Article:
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Encyclopedia > Disputes in English grammar
English grammar series

English grammar The English language is a West Germanic language that originates in England. ... Grammar is the study of rules governing the use of language. ... English grammar is a body of rules specifying how meanings are created in English. ...

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Disputed English grammar denotes disagreement about whether given constructions constitute correct English. Verbs in the English language are a lexically and morphologically distinct part of speech which describes an action, an event, or a state. ... In English, verbs are conjugated for tense, aspect, mood, and voice, and in some cases to agree with their subjects in person and number. ... English has a large number of irregular verbs. ... In the English language, a modal auxiliary verb is an auxiliary verb (or helping verb) that can modify the grammatical mood (or mode) of a verb. ... In English as in many other languages, the passive voice is the form of a transitive verb whose grammatical subject serves as the patient, receiving the action of the verb. ... The English language once had an extensive declension system similar to modern German or Icelandic. ... The English personal pronouns are classified as follows: First person refers to the speaker(s). ... Note: This page or section contains IPA phonetic symbols in Unicode. ... A compound is a word composed of more than one free morphemes. ... An honorific is something that is attached to the name but is not normally used elsewhere, e. ... This article is focused mainly on usage of English relative clauses. ... The English language is a West Germanic language that originates in England. ...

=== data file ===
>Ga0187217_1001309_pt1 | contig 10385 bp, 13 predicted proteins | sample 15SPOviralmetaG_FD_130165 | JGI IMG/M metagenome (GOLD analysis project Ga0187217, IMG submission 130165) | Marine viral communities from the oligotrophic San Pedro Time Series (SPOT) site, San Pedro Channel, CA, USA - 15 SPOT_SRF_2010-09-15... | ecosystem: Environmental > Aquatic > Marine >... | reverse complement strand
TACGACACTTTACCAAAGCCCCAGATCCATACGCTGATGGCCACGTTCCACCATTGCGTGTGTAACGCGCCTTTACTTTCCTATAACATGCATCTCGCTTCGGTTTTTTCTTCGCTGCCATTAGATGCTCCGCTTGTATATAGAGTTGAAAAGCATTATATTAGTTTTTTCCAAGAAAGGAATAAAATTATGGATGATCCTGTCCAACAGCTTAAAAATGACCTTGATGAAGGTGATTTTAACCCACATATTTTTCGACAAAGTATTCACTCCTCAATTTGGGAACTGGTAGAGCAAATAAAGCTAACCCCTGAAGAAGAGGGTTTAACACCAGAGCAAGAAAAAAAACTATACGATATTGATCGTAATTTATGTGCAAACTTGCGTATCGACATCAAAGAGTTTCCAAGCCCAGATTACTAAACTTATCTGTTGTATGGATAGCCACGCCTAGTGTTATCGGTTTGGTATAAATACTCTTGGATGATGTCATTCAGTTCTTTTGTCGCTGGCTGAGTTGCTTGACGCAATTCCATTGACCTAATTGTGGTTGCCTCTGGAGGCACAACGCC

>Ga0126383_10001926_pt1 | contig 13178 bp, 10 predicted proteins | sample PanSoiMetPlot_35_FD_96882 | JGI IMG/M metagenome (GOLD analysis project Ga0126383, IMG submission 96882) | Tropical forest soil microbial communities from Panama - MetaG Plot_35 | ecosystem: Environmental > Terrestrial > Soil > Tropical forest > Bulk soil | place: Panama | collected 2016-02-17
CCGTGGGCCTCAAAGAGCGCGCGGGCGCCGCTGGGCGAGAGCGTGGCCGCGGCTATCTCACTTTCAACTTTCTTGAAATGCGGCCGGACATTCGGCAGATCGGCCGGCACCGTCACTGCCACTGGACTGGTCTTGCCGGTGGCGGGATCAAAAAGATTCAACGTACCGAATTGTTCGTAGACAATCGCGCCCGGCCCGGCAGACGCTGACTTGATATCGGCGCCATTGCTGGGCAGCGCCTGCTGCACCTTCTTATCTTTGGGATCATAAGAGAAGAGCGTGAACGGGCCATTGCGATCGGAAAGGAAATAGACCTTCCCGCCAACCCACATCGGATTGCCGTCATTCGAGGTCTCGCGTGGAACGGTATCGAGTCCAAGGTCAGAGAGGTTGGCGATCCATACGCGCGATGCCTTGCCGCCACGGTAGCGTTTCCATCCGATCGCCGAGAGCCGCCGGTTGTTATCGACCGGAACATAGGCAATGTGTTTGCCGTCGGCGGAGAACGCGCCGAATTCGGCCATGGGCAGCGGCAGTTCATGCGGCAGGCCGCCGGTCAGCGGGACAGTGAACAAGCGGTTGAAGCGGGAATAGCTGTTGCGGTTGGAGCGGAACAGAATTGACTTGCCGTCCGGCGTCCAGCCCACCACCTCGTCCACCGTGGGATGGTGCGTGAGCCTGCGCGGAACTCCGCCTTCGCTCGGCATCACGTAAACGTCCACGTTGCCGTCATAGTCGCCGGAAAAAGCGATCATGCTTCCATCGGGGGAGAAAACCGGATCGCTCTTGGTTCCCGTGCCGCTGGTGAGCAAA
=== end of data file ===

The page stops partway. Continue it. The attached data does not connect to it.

Such disagreements are often quite impassioned. Even when there is no dispute that a construction is incorrect, English speakers sometimes experience anger on encountering grammatical errors.[1][2]

Contents

Arguments

There are a great many long-standing cases of disputed English grammar (some summarized below), each with its own peculiarities; nonetheless, those on each side of disputes use, and historically have used, many of the same arguments to justify their positions. Common arguments include the following:

  • Because the rules of grammar are largely conventional, constructions seen as older and better established are often seen as superior; by contrast, those seen as recent innovations (see Neologism) are often criticized, usually because they are originally associated with speakers who are uneducated or unfamiliar with the traditional rules.
  • Use by widely respected authors often lends credibility to a construction (but not always; for example, not if an author is perceived as intentionally writing in a non-standard style, such as an eye dialect). Conversely, in a dispute between two competing constructions, an author's use of one construction may be perceived as a point against the other.
  • In cases involving the syntax to be used with specific words (e.g., the preposition that is to be used after a given adjective), the etymology of the word might be seen as supporting one construction over another. (See List of English words with disputed usage.)